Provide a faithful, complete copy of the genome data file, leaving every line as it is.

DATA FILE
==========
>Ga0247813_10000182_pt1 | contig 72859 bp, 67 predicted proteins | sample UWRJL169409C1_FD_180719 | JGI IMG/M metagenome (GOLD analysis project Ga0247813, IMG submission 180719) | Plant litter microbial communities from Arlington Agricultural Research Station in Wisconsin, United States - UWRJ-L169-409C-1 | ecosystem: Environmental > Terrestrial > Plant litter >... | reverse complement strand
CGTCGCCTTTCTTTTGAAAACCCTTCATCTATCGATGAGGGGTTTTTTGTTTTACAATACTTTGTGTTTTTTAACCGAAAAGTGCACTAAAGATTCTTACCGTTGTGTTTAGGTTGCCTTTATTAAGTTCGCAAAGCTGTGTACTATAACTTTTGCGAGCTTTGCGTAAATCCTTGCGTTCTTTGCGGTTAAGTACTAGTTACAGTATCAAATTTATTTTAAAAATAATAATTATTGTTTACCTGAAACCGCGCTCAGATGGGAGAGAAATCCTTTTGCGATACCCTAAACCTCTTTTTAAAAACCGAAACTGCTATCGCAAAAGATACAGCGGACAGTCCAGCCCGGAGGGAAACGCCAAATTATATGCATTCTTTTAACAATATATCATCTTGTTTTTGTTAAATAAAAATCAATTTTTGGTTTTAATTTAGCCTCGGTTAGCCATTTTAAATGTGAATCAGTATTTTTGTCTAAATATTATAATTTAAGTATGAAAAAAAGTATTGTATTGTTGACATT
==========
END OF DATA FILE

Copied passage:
>Ga0247813_10000182_pt1 | contig 72859 bp, 67 predicted proteins | sample UWRJL169409C1_FD_180719 | JGI IMG/M metagenome (GOLD analysis project Ga0247813, IMG submission 180719) | Plant litter microbial communities from Arlington Agricultural Research Station in Wisconsin, United States - UWRJ-L169-409C-1 | ecosystem: Environmental > Terrestrial > Plant litter >... | reverse complement strand
CGTCGCCTTTCTTTTGAAAACCCTTCATCTATCGATGAGGGGTTTTTTGTTTTACAATACTTTGTGTTTTTTAACCGAAAAGTGCACTAAAGATTCTTACCGTTGTGTTTAGGTTGCCTTTATTAAGTTCGCAAAGCTGTGTACTATAACTTTTGCGAGCTTTGCGTAAATCCTTGCGTTCTTTGCGGTTAAGTACTAGTTACAGTATCAAATTTATTTTAAAAATAATAATTATTGTTTACCTGAAACCGCGCTCAGATGGGAGAGAAATCCTTTTGCGATACCCTAAACCTCTTTTTAAAAACCGAAACTGCTATCGCAAAAGATACAGCGGACAGTCCAGCCCGGAGGGAAACGCCAAATTATATGCATTCTTTTAACAATATATCATCTTGTTTTTGTTAAATAAAAATCAATTTTTGGTTTTAATTTAGCCTCGGTTAGCCATTTTAAATGTGAATCAGTATTTTTGTCTAAATATTATAATTTAAGTATGAAAAAAAGTATTGTATTGTTGACATT